THE official campaign period for the 2019 election is still a good 15 months away but this early, no less than the spokesman of President Rodrigo Duterte is in a hurry to get noticed by a larger number of voters.
In a country like the Philippines where a candidate’s popularity or notoriety wins over performance, aspirants begin campaigning on the day after the previous balloting. Harry Roque, a party-list congressman before his appointment in late October as presidential spokesman, allied himself with then vice president Jejomar Binay in the hope of being included in the opposition senatorial slate for the 2016 elections.
A few days ago, Roque said he was neither using his office for his senatorial bid nor engaging in premature campaigning, saying, “there is no election period yet.”
The President’s spokesman has probably—or was it deliberately? —forgotten that premature campaigning is no longer an election offense. The Supreme Court ruled in 1999 in the case of Rosalinda Penera, former mayor of Sta. Monica town in Surigao del Norte, that premature campaigning is no longer considered an offense under the Automated Election Law, or Republic Act 8436 as amended by RA 9369.
Under the Automated Election Law, candidates running for national elective posts (president, vice president, senators, party-list organizations) can start their campaign 90 days before the election date and 45 days for local positions (congressmen and regional, provincial, city and municipal officials).
The provision in the new election law had effectively repealed Section 80 of the Omnibus Election Code that prohibits candidates from campaigning ahead of the prescribed period.
On October 22, a week before Roque was named spokesman, Duterte already endorsed his senatorial bid for the mid-term elections. On October 28, Duterte announced that Roque would be his new spokesman, replacing Undersecretary Ernesto Abella. The President, in an interview in Davao City on October 29, said he believed that Roque was “competent and able” to deliver his message to the Filipino people.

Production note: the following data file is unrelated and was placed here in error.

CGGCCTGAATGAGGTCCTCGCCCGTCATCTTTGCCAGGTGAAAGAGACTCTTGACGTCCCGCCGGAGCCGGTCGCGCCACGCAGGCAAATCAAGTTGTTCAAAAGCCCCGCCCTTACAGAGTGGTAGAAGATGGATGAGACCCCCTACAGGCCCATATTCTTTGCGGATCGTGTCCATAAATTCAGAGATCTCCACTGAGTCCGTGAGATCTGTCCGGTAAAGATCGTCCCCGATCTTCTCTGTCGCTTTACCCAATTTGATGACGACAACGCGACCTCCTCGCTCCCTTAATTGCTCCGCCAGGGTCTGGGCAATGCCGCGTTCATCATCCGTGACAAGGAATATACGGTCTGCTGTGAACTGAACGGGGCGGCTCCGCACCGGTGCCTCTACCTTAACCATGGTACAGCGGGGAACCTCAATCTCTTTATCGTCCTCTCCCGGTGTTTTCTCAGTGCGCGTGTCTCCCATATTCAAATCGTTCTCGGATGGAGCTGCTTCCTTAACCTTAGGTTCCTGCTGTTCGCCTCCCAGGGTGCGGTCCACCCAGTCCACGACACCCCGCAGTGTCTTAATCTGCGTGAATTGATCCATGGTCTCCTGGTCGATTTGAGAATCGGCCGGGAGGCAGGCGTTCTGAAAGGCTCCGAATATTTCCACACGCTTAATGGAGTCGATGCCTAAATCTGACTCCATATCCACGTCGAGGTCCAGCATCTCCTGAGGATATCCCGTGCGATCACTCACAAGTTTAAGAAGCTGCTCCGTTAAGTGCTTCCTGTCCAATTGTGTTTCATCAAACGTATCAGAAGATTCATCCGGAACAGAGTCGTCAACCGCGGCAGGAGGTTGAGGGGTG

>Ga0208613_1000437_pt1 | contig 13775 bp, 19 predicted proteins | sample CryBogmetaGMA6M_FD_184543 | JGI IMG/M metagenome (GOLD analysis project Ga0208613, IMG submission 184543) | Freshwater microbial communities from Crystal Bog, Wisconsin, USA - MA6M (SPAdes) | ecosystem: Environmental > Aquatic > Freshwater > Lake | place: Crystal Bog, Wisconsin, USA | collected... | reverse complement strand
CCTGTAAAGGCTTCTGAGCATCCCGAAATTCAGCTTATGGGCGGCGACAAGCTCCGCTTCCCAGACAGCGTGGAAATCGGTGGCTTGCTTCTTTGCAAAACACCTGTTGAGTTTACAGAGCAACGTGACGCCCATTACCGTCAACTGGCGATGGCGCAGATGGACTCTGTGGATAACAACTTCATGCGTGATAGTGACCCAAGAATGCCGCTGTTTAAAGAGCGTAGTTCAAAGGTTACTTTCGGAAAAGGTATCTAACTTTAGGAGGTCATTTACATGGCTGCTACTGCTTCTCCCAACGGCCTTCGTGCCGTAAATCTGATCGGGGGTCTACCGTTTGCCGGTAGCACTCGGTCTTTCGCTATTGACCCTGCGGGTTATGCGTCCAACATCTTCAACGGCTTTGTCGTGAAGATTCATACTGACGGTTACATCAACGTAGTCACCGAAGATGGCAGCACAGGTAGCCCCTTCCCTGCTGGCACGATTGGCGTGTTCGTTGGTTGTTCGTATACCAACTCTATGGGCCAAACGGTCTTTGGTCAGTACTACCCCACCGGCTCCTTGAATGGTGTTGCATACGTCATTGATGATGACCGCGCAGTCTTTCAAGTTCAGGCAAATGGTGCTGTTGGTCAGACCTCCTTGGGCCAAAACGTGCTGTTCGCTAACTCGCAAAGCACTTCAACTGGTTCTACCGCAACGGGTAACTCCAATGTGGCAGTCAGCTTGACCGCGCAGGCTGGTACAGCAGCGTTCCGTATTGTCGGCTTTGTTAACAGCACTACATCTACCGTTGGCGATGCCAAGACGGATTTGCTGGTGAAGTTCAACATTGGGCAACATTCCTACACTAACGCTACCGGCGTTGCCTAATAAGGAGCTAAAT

And then, House Speaker Pantaleon Alvarez named Roque as among the possible senatorial candidates of the ruling Partido Demokratiko Pilipino-Lakas ng Bayan (PDP-Laban) in the 2019 elections.
Alvarez would likely be the party’s national campaign manager under its 12-0 victory battle cry, according to Senate President Aquilino Pimentel 3rd, the party president.
Roque’s inclusion in the initial set of probable candidates for the 2019 elections makes his actions open to accusations of politicking, such as his plan to set up satellite offices in several provinces, including Cebu, to reach out to local journalists.
If his MRT-LRT ride last week with full media coverage was not a publicity stunt, I don’t know what is.
Last Monday, Roque said retired general Dionisio Santiago was fired as chairman of the Dangerous Drugs Board (DDB) because of complaints over alleged junkets abroad and for receiving a gift from a suspected narco-politician, aside from his comments that Duterte’s decision to use the planned detention center in Nueva Ecija as a mega-drug rehabilitation facility was a mistake.
Roque said the DDB employees union sent a complaint letter that had reached the President. The DDB employees union, however, denied having done so.
Santiago, the ex-DDB chair said it was former Special Action Force (SAF) commander Leocadio Santiago who was given a four-hectare rest house by the late Ozamiz mayor Reynaldo Parojinog, a known drug lord. He also claimed that Leocadio was a former lover of Ozamiz Vice Mayor Nova Princess Parojinog-Echavez, the daughter of the late mayor.
When this came out, Roque refused to apologize for besmirching the name of the ex-DDB chief and merely said that the allegations were not gospel truth, and asserted that the President has the last say on when to fire an appointee who has lost his trust and confidence.
It may indeed be too early for Roque to be campaigning but doing so early in the game could also mean he may self-destruct early.
Although I have been dismayed in previous elections when candidates who entertained voters with all sorts of campaign antics and distributed dole-outs won over serious aspirants, I still hope that this time, the country’s 55 million voters will show some maturity in choosing candidates who would put our taxes to good use.